Industrial-style furniture has a fairly long tryst with furniture makers, consumers, architects, woodworkers & interior designers. The origins of Industrial furniture can be traced back to the industrial revolution in Great Britain [present-day United Kingdom] & also in the United States around the 1750s.
Industrial furniture as a distinct design style took birth during what could easily be considered the fastest growing periods in Europe, the United States, the rest of the western nations & possibly most of humankind.
At that time, the style didn’t come about simply to please the aesthetic senses was popular due to its raw utilitarian features. Metal forging, steam works & manufacturing was at the center of the industrial revolution & during these times furniture, fixtures, portable carts, storage bins, and cabinets were in need within the factories themselves.
Traditional Victorian furniture was brittle and fragile, nowhere near adequate to handle the aggressive, energetic & rugged environment of the factories during the time.
As an alternative, craftsmen of the time thought of something genius which would not only play a supporting hand to the most prosperous times in humankind but also mature to be some of the most preferred furniture styles for villas, restaurants, pubs, high-end homes, hotels and all types of commercial businesses.
At the onset, we’d like to thank the team at FurnitureRoots for sharing their know-how & expertise regarding this furniture style. As a manufacturing supplier of Industrial furniture, (click here to see their services), they make pretty much all of the industrial styles listed below & sell them world-wide.
Among all the styles within industrial design, French-industrial is certainly an outlier, because it is probably the only style that cannot be identified as Industrial immediately. These are rather simple to incorporate within a décor theme.
French industrial styles are normally characterized by provincial style architecture and also comparatively minimal hints of metal across any furniture piece. The authentic ones are made of wrought iron and are carved by a skilled blacksmith.
They also tend to have a lot more fabric & wood. One would require a keen understanding of furniture in the backdrop of dim lighting to appreciate the aura and ambiance exuded by these furniture styles.
As authentic wrought iron is rare to find & also much more expensive to make/manufacture, popular alternatives used are galvanized zinc & tin materials. Make sure the one you get is properly electroplated to ensure a corrosion-free experience with the furniture.
Although rustic furniture, also known as farmhouse style furniture is a separate furniture category & style on its own, the marriage between countryside rustic & a bustling industrial style theme may seem slightly nuanced.
But you will be surprised at the demand for this particular style of industrial furniture. Normally these are stacked in colors that contrast each other and use natural colors like beige and brown.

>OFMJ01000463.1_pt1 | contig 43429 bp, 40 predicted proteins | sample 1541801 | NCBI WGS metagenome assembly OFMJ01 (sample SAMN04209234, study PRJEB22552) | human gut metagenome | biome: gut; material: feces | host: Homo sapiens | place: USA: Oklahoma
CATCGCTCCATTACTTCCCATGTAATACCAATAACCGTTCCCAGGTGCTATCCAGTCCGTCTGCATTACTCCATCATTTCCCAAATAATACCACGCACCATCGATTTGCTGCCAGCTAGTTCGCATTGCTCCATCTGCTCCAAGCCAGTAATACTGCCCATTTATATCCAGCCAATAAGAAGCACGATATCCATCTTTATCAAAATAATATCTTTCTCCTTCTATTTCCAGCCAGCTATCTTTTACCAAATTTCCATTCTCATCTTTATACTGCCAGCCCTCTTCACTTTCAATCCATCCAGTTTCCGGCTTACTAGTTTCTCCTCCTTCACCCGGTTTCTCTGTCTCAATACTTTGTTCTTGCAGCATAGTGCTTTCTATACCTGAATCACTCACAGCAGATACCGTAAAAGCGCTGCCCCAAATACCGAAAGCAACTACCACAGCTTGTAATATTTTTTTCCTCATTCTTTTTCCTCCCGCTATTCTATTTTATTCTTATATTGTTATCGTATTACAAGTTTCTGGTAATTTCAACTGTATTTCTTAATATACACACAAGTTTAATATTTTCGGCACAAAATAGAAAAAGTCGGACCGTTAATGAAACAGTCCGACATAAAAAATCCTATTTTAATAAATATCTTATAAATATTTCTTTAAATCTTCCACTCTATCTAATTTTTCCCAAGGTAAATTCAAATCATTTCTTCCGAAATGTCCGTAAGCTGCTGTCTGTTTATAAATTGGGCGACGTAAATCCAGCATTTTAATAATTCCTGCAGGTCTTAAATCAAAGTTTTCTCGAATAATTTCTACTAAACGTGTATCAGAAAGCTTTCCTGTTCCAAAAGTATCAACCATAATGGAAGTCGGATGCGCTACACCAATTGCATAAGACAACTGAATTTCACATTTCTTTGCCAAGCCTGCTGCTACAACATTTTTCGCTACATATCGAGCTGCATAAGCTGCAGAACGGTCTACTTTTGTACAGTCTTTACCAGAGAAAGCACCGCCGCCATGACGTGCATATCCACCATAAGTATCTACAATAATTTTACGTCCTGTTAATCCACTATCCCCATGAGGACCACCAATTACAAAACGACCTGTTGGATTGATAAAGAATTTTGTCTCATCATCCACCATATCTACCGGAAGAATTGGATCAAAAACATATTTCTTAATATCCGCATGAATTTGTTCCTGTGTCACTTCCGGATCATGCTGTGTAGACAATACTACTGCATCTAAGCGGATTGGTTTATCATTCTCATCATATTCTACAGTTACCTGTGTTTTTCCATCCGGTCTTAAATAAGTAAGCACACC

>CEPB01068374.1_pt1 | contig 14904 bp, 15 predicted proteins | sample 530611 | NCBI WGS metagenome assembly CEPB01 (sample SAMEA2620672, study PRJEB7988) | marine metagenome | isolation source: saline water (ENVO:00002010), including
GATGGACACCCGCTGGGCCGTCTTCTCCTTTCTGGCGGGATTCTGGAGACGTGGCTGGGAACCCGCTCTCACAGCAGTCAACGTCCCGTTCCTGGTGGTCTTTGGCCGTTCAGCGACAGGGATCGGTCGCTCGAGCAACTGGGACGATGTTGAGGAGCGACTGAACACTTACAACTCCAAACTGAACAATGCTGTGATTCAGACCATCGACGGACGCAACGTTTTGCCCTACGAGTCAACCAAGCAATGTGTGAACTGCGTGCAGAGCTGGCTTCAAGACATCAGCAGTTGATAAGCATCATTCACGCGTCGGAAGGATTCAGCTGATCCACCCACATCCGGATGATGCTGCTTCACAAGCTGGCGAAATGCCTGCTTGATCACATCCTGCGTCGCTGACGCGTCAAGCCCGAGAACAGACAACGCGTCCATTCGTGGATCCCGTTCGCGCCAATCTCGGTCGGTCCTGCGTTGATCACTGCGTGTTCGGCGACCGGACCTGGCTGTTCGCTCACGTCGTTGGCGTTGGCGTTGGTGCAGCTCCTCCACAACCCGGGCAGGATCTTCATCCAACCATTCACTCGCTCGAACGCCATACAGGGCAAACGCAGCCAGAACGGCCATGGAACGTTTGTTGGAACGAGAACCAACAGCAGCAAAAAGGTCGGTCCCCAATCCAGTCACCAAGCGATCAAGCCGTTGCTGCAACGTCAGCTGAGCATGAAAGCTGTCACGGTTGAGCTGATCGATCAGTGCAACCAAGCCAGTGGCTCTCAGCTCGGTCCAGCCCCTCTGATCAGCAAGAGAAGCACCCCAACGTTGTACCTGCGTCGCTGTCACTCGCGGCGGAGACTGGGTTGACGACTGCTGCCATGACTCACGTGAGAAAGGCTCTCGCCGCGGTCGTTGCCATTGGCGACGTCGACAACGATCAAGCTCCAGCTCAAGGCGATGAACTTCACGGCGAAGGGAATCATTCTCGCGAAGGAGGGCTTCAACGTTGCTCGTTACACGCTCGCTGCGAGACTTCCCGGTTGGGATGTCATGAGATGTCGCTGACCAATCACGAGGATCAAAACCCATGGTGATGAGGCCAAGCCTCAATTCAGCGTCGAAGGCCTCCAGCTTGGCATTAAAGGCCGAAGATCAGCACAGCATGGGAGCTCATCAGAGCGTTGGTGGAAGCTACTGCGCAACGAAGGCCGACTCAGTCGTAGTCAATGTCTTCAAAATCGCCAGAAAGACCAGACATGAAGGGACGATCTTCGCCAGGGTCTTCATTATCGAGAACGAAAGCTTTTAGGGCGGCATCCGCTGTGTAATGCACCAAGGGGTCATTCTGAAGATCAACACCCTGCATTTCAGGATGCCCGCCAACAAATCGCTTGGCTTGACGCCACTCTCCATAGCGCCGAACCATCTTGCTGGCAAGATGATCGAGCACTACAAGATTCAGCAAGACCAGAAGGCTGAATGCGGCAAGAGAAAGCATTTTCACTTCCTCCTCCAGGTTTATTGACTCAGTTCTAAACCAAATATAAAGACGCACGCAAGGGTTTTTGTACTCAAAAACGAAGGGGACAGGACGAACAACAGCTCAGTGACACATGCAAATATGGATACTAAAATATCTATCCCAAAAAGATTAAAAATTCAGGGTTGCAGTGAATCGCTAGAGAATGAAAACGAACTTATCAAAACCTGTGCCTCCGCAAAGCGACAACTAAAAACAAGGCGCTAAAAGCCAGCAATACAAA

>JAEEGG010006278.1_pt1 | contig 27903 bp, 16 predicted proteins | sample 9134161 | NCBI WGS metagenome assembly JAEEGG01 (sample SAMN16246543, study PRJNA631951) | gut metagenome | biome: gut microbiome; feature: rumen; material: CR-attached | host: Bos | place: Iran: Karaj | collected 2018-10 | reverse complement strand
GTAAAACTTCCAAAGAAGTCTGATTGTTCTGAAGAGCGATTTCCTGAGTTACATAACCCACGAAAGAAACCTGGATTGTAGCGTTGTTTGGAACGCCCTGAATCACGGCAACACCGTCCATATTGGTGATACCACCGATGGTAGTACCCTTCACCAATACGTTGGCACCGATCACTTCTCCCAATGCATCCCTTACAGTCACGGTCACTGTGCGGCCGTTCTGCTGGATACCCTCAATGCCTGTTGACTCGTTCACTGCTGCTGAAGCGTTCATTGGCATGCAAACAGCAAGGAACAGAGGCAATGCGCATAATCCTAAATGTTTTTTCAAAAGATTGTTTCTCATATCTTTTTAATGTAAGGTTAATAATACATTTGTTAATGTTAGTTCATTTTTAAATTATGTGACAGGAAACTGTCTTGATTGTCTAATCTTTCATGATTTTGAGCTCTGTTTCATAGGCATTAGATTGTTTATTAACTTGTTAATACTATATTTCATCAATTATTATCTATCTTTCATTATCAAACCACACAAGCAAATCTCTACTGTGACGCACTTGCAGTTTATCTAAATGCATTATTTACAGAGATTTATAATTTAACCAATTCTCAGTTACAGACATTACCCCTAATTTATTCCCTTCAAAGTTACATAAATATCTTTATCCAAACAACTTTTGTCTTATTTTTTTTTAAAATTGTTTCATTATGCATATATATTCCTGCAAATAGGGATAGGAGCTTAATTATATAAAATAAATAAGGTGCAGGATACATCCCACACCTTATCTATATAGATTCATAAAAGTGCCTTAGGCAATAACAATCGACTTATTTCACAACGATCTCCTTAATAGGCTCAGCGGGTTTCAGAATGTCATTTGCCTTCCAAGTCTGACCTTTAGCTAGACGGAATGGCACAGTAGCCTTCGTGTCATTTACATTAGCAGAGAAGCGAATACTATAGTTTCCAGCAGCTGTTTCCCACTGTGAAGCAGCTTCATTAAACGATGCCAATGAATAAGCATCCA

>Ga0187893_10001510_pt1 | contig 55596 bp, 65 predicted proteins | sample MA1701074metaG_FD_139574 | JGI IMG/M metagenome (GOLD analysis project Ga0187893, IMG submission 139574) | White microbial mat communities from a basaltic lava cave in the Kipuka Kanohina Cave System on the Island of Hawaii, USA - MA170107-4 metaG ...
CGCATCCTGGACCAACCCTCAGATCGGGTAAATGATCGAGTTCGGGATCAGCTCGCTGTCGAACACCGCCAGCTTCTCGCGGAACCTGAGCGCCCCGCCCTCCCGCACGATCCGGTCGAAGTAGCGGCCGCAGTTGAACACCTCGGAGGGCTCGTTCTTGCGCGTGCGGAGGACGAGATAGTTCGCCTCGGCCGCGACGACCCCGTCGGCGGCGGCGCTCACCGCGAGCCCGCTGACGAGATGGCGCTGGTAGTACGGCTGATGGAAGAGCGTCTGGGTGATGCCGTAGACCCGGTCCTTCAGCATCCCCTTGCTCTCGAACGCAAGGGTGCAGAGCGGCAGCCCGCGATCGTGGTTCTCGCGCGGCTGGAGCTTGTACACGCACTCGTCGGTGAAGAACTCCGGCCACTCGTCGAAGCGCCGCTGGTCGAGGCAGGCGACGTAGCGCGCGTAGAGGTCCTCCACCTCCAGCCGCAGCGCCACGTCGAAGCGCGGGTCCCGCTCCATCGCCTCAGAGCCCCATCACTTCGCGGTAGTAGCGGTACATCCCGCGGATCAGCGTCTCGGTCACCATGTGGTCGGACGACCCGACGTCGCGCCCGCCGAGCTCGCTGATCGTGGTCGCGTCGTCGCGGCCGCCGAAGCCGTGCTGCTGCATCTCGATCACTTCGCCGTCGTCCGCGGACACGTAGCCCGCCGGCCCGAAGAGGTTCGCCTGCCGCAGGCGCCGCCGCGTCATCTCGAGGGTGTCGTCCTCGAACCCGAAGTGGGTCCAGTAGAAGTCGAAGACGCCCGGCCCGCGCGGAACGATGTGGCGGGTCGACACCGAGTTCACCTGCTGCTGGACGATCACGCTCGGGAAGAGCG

They really come into their own when the flooring is wooden, or at least in wooden color and the furniture pieces themselves are predominantly, although not entirely metal.
We’ve compiled a list of ideas to add a rustic & farmhouse theme to your home & business establishment. [Check Out The Guide Here]
Inspired by Victorian period furniture during the times of the industrial era, while these styles also use a whole lot of wood, they are generally distressed thoroughly to manifest an aged and matured appeal. Folks over at the creative market have also compiled this guide on vintage industrial furniture.
Curiously, the metallic elements are made using pure, unadulterated iron, and oxidation is preferred instead of being prevented. This also aids with the aging of the furniture pieces.
Enthusiasts of industrial styles prefer a middle ground between vintage & contemporary depending on the level of efforts they’re willing to take and also on how much of a sacrilege they think adding modern elements to industrial furniture is. This brings us to the next industrial theme.
While the industrial style of the old featured unprocessed & unadulterated metal. Alloys during the time were an unknown concept & raw ore was simply used as-is. However, in this modern age, we have the luxury of & the privilege of trying out futuristic materials that are ideal in terms of design, sustainability & durability.
Also interchangeably called Scandinavian industrial, (although both can be segregated, technically speaking). This is so because the Scandinavians are known for their sleek & minimalistic design sense that is intrinsic to them. Contemporary designs are similar.
Additionally, using materials like stainless steel gives the added advantage of corrosion resistance while also ensuring that the furniture looks seamless and beautiful. Modern industrial furniture typically uses a light-colored but metallic shape that also gives it a futuristic look. We’ve also stacked a guide on modern furniture & fitting ideas.
That’s most of the variations & their details that we’ve covered. Industrial furniture design, just like the revolution it is based on, has been quite impactful and the after-effects and the various designs that took birth afterward is a testimony not just to our love for aesthetics but also to our keen desire for comfort & affluence. Just what the revolution wanted to achieve.